Agreements that limit an individual’s ability to compete with a former employer have been controversial and the subject of much legislation and litigation. Federal regulators have proposed a rule that would largely prohibit their use entirely. Consider the following…
My prior blog briefly discussed the common law rule regarding competition with employers by employees, both during and after employment, as well as the historic use of agreements that prohibit employees from competing with their employers after the employment ends (i.e., “non-compete agreements”). In short, despite much state legislative and judicial limitations on the use of non-compete agreements, they are generally enforceable in most states.
Federal limitation of non-compete agreements…
As discussed in my prior blog, the Federal Trade Commission (“FTC”) recently commenced legal proceedings against three specific companies seeking to prevent those companies from imposing or enforcing non-compete agreements with their employees. In January, the FTC proposed a new rule that would broadly prohibit the use of non-compete agreements with employees and independent contractors.
The 65-page proposal was published in the January 19, 2023 issue of the Federal Register. The discussion of the rule is quite expansive, but here are a few highlights:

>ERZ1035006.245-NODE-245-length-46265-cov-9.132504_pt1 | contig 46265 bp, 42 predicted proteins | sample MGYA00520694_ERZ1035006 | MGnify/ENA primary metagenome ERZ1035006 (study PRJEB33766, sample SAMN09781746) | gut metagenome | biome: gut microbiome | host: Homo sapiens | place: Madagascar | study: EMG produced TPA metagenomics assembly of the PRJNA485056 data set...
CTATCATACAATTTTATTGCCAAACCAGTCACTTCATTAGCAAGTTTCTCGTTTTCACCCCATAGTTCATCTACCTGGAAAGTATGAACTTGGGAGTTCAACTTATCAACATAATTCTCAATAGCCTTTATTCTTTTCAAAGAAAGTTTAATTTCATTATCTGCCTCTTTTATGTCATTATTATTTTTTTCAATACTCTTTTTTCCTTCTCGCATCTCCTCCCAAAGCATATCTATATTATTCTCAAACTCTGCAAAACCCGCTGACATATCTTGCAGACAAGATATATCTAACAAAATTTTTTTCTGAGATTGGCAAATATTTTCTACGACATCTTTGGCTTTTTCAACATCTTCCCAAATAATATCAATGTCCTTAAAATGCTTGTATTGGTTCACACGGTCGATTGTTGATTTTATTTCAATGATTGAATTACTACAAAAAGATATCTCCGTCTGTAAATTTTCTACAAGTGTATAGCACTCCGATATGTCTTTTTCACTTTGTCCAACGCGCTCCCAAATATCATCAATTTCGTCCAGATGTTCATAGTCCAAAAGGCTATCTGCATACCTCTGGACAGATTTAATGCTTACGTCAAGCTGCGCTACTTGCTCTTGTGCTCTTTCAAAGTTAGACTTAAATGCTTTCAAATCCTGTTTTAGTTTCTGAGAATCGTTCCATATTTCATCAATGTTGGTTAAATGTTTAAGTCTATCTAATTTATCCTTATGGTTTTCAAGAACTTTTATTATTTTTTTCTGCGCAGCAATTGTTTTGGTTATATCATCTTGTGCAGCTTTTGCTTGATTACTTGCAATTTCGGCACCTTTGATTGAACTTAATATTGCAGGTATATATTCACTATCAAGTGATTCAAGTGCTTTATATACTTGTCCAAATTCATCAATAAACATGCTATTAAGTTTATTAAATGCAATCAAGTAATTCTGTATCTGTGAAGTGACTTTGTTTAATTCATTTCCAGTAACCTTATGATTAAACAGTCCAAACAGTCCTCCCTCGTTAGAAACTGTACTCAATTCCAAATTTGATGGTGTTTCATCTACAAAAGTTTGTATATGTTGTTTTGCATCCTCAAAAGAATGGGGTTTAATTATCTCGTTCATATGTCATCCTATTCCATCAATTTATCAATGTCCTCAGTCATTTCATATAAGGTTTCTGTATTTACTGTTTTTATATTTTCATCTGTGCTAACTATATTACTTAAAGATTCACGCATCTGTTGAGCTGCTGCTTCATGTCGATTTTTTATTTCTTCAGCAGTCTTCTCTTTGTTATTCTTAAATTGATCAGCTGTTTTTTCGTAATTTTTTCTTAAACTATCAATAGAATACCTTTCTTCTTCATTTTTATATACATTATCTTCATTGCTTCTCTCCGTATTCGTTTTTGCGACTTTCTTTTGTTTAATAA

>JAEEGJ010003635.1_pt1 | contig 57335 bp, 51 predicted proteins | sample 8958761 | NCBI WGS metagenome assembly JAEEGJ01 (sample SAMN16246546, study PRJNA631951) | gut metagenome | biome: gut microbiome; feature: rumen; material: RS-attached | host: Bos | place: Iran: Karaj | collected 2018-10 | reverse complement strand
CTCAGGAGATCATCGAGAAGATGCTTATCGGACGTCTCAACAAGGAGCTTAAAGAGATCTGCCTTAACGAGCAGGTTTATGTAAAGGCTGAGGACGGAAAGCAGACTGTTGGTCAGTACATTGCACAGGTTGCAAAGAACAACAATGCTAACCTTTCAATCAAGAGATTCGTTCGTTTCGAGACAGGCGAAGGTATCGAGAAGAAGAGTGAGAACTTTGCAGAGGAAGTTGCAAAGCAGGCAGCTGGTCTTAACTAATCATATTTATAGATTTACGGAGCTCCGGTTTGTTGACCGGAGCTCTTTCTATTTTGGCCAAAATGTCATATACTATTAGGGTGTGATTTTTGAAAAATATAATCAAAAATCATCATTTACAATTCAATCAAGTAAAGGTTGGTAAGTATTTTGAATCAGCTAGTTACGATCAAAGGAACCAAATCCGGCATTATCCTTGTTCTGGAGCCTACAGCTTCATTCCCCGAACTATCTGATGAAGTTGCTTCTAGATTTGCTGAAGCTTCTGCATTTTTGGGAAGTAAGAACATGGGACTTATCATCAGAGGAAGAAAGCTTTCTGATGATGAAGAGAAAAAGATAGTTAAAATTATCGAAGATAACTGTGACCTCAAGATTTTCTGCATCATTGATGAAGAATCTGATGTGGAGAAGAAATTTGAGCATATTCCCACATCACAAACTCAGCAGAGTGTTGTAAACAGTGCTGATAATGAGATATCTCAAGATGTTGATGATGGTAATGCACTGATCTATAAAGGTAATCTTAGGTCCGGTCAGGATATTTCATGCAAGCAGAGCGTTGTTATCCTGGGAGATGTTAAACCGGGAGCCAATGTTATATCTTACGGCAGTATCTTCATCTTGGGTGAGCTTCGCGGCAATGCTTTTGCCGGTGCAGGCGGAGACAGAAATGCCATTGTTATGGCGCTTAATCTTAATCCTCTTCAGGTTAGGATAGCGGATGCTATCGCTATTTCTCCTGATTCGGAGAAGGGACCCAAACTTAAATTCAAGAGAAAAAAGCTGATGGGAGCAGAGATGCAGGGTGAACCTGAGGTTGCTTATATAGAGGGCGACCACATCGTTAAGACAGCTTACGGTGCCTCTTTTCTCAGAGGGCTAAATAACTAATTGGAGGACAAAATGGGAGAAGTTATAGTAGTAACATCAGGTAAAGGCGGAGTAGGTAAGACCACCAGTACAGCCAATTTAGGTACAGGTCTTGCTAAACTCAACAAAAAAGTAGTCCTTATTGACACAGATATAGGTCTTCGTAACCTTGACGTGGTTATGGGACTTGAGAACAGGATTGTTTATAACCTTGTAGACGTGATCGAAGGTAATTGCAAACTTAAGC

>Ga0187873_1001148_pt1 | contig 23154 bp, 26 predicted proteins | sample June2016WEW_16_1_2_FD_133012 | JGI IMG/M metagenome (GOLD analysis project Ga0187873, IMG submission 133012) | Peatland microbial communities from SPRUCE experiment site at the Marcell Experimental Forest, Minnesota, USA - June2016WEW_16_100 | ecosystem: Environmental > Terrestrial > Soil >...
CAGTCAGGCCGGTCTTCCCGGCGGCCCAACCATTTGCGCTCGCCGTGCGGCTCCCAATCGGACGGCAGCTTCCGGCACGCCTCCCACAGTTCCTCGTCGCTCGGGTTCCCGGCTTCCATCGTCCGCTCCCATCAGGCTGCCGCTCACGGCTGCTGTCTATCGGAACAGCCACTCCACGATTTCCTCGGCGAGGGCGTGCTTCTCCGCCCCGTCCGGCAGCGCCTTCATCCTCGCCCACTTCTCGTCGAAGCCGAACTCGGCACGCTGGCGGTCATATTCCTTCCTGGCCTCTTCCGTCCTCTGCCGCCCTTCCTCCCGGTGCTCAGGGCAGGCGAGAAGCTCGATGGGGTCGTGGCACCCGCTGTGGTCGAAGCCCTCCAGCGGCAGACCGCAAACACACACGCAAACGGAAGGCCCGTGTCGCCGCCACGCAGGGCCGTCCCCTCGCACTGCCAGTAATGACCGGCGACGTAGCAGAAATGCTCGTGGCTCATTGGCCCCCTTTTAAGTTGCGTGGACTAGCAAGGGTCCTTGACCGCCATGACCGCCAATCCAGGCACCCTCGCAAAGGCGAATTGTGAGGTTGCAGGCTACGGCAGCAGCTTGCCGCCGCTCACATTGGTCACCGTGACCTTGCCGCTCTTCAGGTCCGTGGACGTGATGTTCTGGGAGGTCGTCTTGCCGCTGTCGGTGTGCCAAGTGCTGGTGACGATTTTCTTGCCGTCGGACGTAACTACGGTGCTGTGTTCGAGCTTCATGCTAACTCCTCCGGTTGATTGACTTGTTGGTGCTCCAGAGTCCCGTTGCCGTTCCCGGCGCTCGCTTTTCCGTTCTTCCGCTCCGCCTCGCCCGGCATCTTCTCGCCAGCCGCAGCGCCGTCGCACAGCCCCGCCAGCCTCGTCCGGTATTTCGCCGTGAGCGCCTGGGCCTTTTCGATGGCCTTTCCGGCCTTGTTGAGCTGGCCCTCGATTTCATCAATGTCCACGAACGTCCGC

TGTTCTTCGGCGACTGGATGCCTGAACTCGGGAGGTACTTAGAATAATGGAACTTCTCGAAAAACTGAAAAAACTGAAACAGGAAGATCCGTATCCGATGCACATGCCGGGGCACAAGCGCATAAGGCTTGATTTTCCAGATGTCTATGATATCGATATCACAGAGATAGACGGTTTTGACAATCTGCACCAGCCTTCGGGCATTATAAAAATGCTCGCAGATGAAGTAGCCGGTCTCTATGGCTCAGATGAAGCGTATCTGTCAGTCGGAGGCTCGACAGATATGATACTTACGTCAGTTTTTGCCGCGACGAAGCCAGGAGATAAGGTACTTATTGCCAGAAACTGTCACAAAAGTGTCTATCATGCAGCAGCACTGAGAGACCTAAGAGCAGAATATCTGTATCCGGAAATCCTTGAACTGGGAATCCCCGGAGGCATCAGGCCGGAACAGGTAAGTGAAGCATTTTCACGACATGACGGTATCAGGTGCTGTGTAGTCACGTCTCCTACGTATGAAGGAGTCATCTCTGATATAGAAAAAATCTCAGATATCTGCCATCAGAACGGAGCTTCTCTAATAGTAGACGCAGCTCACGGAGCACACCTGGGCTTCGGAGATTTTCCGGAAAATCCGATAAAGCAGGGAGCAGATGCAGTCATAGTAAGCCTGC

- The prohibition would apply to every type of business entity employer;
- A functional test would be established to determine whether an agreement prevents an employee from seeking or accepting employment with another employer;
- Employers would be required to rescind existing non-compete agreements and notify employees that they are no longer bound by them; and
- The rule would preempt state laws to the extent the state law is inconsistent with the new rule.
Although non-compete agreements have faced challenges from state legislatures and courts, it seems clear that federal regulators have joined the battle against non-compete agreements in a formidable way.
By any estimation, if adopted, the rule would be a game changer. It would be prudent for employers to familiarize themselves with, and monitor developments in, the proposed rule. Please feel free to contact me if you would like more information about non-compete agreements or the FTC’s proposed rule.
PLEASE NOTE: This blog is merely for the general interest of the reader. It is not legal advice or opinion and it does not create an attorney-client relationship. Please call me at 973-921-0600 if you’d like to have a free initial telephone consultation or learn more about me or my practice. Thank you.